In this area you will be able to:
- Propose, vote on, and discuss research ideas
- View current studies
- View published research
Here, you can submit a research idea to the community, cast your votes, and discuss research ideas proposed by other members. Please make your research question as specific as possible. Other members will vote on your research idea, and we will prioritize research ideas with the most votes.
You are allowed to vote for your own proposed research idea if you want. However, you can only vote for a total of five research ideas. If you have already cast your five votes and an idea you like even more is proposed, you can change your votes at any time to reflect your current preferences.
The research team will review all submitted ideas and provide a response to you and to the community. If your idea leads to an IBD Partners Study, you will have the opportunity to serve as a patient collaborator on the research team for that study.
We encourage you to prioritize the ideas that are most important to you, even if the research team determines that your idea is not a good fit for IBD Partners. We will share ideas labeled “Not a Good Fit” with researchers outside of our network when appropriate. We want to make sure all of your votes count!
Thanks for your participation in this important platform to help the IBD research community understand what research questions are important to patients. We are passionate about finding answers to your questions!
I am going in for my first check up visit to the GI after being diagnosed with Crohn's Disease. What information should I bring with me so the visit is actually helpful to myself and the Dr? I have been on Humira for 2 months now, so I'm assuming I should have a list of the different side effects I've had, but should I also be bringing in a list of the foods I've been eating, sleep schedule etc?
Can GI tract be mapped to identify locations of specific nutrient absorption & areas of disease activity/damage be studied to determine likely deficiencies & appropriate supplements for individuals?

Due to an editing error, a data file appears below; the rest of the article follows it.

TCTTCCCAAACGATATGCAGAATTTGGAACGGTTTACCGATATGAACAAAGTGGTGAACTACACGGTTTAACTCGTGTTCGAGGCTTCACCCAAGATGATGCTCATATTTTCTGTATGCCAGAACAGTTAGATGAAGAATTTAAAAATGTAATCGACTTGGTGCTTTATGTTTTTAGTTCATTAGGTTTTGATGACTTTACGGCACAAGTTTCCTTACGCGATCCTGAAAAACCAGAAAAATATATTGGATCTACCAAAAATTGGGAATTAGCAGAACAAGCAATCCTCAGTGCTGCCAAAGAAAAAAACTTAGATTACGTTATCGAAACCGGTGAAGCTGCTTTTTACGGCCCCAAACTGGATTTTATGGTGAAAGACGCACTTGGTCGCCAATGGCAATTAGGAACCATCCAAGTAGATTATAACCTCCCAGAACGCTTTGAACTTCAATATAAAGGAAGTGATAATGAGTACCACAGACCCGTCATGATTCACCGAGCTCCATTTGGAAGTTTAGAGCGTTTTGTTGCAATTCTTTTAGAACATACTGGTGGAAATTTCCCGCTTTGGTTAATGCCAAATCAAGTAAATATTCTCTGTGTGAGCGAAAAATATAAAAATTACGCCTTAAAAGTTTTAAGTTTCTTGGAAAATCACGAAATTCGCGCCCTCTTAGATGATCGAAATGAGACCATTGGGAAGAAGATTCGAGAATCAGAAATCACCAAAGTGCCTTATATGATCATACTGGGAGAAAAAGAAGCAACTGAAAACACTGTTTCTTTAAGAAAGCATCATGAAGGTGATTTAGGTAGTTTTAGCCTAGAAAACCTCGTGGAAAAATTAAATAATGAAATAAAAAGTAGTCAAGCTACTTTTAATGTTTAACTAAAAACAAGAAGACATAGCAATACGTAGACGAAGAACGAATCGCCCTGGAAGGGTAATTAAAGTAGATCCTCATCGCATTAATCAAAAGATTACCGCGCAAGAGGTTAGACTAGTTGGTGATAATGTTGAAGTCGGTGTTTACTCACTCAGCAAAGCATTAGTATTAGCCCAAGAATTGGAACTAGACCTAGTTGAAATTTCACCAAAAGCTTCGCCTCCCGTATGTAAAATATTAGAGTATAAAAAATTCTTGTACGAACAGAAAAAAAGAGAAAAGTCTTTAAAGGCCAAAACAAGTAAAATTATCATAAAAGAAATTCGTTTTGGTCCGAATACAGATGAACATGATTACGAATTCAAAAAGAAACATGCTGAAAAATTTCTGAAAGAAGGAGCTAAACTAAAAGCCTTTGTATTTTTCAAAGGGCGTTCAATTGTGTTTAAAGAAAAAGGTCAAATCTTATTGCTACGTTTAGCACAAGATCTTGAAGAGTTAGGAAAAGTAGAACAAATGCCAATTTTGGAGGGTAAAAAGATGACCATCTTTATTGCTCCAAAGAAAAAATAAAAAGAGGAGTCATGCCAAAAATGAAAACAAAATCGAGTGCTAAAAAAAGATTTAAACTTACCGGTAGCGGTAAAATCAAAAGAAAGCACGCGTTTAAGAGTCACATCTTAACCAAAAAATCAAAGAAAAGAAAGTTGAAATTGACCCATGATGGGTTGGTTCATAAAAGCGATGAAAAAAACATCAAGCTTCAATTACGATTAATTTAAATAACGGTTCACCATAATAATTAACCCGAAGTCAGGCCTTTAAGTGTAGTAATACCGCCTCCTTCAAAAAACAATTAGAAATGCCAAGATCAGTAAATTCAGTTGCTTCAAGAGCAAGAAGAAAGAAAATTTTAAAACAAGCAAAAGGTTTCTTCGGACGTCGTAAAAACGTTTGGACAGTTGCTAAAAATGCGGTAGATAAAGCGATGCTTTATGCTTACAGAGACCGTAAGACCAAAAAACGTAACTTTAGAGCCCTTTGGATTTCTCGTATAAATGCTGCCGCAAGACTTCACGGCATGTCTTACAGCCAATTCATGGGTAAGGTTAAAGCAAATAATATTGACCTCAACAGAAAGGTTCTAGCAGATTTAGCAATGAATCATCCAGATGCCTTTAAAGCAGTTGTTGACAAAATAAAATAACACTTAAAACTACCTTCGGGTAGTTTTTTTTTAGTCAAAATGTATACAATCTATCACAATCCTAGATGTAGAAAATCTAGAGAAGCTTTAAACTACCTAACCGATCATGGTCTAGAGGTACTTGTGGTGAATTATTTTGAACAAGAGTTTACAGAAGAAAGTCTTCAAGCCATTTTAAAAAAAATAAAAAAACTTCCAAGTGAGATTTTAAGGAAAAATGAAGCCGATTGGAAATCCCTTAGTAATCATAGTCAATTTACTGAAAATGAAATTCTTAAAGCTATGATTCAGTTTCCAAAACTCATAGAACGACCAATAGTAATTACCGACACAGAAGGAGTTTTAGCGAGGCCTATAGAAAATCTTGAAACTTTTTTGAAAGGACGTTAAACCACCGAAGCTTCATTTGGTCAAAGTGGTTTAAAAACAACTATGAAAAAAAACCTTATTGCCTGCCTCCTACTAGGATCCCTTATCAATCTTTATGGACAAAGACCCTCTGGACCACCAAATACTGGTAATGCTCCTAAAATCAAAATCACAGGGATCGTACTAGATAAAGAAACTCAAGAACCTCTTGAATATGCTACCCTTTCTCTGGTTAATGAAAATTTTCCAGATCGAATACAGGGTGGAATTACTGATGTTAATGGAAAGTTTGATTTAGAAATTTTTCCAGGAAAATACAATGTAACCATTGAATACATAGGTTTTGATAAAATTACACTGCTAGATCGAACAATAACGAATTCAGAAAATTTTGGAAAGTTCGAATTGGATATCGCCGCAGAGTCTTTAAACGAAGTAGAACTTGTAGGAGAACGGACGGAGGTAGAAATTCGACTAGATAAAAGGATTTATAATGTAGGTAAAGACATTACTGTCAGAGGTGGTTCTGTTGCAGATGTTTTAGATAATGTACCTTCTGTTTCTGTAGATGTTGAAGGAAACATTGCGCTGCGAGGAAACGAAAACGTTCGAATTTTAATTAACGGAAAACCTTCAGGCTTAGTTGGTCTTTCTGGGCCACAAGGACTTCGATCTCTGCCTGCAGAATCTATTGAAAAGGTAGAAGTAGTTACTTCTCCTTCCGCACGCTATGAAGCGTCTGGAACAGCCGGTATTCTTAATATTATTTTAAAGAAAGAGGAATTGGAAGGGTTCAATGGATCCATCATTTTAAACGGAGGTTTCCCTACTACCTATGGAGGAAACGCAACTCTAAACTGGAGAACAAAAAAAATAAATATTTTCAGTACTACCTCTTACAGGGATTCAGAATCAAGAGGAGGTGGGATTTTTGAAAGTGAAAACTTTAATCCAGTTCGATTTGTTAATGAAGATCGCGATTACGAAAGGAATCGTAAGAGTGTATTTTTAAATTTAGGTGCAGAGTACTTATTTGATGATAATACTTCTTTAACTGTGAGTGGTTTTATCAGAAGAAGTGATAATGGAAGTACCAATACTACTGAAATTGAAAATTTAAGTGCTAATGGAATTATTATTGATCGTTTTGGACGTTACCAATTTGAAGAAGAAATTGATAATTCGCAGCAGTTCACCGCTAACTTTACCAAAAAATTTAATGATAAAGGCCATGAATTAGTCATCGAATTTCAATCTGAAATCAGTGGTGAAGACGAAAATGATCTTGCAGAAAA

This could allow patients and providers a better understanding of what their specific disease damage and activity could be affecting and allow targeted vitamin/mineral nutritional supplementation to be prescribed, thus preventing or more effectively treating systemic complications of IBD and associated nutritional deficiencies affects on the body.
Certain probiotic strains produce histamine, and others help break it down. We should study the efficacy of supplementation with probiotic strains known to break down histamine in controlling the incidence of flares.
So many people are told that probiotics are good for them. I have always been very sensitive to them. I recently discovered that some strains actually produce histamine in the body and - therefore - could have been contributing to my symptoms and flare ups. I would love to know if supplementing with the strains that break down histamine could reverse inflammation in the gut.
While it may be a small subset of patients, the most commonly used treatments, biologics and immunomodulators may be too risky for IBD patient's who have had lymphoma. Alternative treatments need to be identified for this group.
Is there a relationship between Crohn's and chronic acne? Could long term antibiotic use for acne be associated with the development of Crohn's in young adults?
Acne is a common problem for many teenagers and young adults. It is important to get a better grasp on any possible relationships between inflammatory skin conditions such as acne and Crohn's.
By monitoring several IBD forums, I see that people frequently have questions about various neurological complications like numbness, tingling, nerve pains etc. Current research is mixed on whether or not there are neurological extra-intestinal manifestations of IBD.
What is the effect of vagus nerve stimulation in ulcerative colitis? What is the effect of an implanted VNS device on UC? What is the effect of a transcutaneous VNS device on UC?
Vagus nerve stimulation has been studied in Crohn's disease with promising results, and needs to be studied in ulcerative colitis, so that all patients with IBD may have access to this new therapy that has shown success even for patients who did not succeed on oral or IV medication. For example: https://www.newsday.com/news/health/crohns-drugs-feinstein-institute-1.20780533
Is it possible that zinc in galvanized potable water piping may be a factor in precipitating UC / Crohns? Alternatively, is it possible that stagnant water in galvanized piping might be a factor?
Three (3) flareups of IBD in my own past were all associated with moving into / living in domiciles which had been vacant for 2 - 6 months. All had galvanized water piping systems, and water was run / flushed for what seemed to be an appropriate time (10-15 mins.) prior to consumption.